Could Black Friday and the upcoming holiday season bring relief for the economic headwinds that have affected retail performance this year? Placer.ai dove into the data to find out.
Here are the findings:
More muted extended holiday season
Ongoing inflation and high interest rates resulting in tighter consumer budgets have kept retail visits below 2022 levels since late July. The visit gaps remained relatively small throughout August, when Back-to-School requirements gave families and students a reason to shop, but traffic fell in September after the season ended. And while the year-over-year (YoY) visit gap has narrowed slightly since the beginning of October, this year’s early holiday season appears to be off to a slow start.
But comparing 2023 retail visits to pre-pandemic 2019 numbers reveals the staying power of the extended holiday season that characterized 2021 and 2022. The year-over-four year (Yo4Y) visit gap between mid-August to mid-September was wider than the YoY gap, perhaps due to the different macroeconomic environment in 2023 and 2019. But since the week of September 25th, the Yo4Y visit gap has remained narrower than the YoY visit gap. Still, the impact of this year’s early holiday shopping was more muted than in 2022. Some consumers may be waiting for the deeper Black Friday discounts or the urgency of the approaching holidays to begin shelling out for gifts.
The weaker extended holiday season in 2023 also comes through when analyzing the foot traffic performance during Target and Walmart’s recent October sales days. Both chains launched promotional events intended to compete with Amazon’s Prime Day – Target Circle Week on October 1-7 and Walmart Deals Holiday Kickoff on October 9-12. Neither chain received a significant foot traffic boost from these promotions, which indicates that many consumers are potentially still holding off on major holiday shopping.
How are key categories performing ahead of Black Friday?
With some holiday shopping already underway, analyzing recent foot traffic numbers to key retail categories may reveal which categories are likely to come out ahead in Q4.
As expected, discount and dollar stores have consistently outperformed other sectors throughout the summer and into the fall, and are likely to continue drawing visits from consumers looking to save on both essential and discretionary products. Clothing chains – boosted by the ongoing strength of off-price brands – have also stayed ahead of other sectors and may well see an influx of visits as the end of the year draws near and shoppers look to purchase festive holiday attire. Superstores have also seen smaller YoY visit gaps than some other categories, although visits have slowed down in recent weeks.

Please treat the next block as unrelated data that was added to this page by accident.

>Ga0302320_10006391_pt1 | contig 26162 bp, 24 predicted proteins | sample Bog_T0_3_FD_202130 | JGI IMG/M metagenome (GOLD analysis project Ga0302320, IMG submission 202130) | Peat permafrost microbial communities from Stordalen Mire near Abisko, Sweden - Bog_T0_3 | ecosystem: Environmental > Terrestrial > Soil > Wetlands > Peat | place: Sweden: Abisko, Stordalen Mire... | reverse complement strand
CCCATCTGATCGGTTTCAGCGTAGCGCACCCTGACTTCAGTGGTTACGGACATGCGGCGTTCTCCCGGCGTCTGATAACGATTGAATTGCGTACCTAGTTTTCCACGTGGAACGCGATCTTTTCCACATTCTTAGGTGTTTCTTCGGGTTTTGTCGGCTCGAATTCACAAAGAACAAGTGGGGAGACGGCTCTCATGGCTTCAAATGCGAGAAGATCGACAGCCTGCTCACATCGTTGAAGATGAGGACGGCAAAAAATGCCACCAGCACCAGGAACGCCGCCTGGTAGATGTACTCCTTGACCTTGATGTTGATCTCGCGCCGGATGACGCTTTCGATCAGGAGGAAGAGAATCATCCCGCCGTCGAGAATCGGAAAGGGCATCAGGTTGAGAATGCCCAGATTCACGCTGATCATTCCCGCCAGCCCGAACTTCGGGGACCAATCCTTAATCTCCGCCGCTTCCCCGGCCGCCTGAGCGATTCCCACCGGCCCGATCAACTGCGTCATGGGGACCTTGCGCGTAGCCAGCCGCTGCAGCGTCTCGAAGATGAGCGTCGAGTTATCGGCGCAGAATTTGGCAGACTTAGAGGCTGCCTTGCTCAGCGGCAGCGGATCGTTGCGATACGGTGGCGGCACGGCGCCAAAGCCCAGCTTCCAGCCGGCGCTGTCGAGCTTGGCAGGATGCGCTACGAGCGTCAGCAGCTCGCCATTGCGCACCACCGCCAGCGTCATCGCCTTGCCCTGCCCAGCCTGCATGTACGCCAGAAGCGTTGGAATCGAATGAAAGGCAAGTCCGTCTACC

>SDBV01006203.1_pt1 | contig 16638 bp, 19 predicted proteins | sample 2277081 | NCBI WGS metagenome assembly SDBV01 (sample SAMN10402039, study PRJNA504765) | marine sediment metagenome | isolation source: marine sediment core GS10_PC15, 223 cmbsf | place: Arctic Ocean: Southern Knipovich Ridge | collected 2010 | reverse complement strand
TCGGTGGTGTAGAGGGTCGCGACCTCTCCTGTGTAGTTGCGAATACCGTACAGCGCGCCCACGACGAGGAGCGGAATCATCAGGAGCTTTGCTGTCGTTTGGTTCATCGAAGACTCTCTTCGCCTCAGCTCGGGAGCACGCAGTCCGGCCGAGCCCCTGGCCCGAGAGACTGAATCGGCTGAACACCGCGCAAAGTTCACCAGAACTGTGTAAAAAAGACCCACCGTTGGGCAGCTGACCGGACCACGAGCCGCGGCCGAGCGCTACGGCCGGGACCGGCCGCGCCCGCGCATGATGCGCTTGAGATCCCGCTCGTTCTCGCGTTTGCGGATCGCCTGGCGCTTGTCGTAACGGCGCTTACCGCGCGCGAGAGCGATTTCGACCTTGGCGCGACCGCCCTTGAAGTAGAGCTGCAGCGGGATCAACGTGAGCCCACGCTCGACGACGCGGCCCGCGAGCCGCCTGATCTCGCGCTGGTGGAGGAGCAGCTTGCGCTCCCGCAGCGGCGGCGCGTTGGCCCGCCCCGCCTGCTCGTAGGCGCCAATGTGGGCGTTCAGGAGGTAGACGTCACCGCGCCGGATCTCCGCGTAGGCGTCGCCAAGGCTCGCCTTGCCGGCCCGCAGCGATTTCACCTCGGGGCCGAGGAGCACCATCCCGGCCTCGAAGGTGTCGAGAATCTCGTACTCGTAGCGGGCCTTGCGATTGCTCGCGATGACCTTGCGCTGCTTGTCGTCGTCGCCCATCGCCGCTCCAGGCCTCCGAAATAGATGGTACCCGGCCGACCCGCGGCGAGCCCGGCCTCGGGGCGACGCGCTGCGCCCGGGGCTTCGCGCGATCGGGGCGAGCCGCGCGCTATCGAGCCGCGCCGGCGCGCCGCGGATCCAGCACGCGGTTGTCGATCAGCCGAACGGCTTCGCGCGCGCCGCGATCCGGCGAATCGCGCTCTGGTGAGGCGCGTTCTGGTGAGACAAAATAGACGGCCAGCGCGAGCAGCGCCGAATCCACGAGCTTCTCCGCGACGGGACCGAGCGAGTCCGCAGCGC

A little more surprisingly, the office supplies category is also staying close to its 2022 visit numbers, following a slump at the height of the Back-to-School season when some shoppers likely traded down in favor of Discount & Dollar Stores. Although office supplies are not traditionally a strong contender for holiday-related shopping, the segment’s relative strength could indicate that consumers are still willing to visit specialty stores to purchase brand-name items for specific uses.
Meanwhile, YoY visit gaps at recreational and sporting goods chains, electronics stores and department stores widened significantly since the end of August. But more recent data looks a little more promising, with all three categories now seeing their visit gaps begin to shrink. If this trend continues, a variety of categories may well receive a much-needed Black Friday boost.
Unknowns abound ahead of a key holiday season
Early October foot traffic data does not seem to offer much information regarding the fate of the upcoming holiday season. Although YoY visit gaps do appear to be shrinking – a sign that the retail space is moving in the right directions – the lack of significant traffic spikes during major promotional events also indicate that most shoppers have yet to get into the holiday spending spirit. The wider macroeconomic uncertainty – including the impact of the reinstatement of student loan payments – also make it difficult to predict the upcoming months. Still, one thing does appear likely: consumers are remaining cautious, and retailers that want to benefit from the traditional holiday retail boost might need to get creative to convince shoppers to walk through their doors.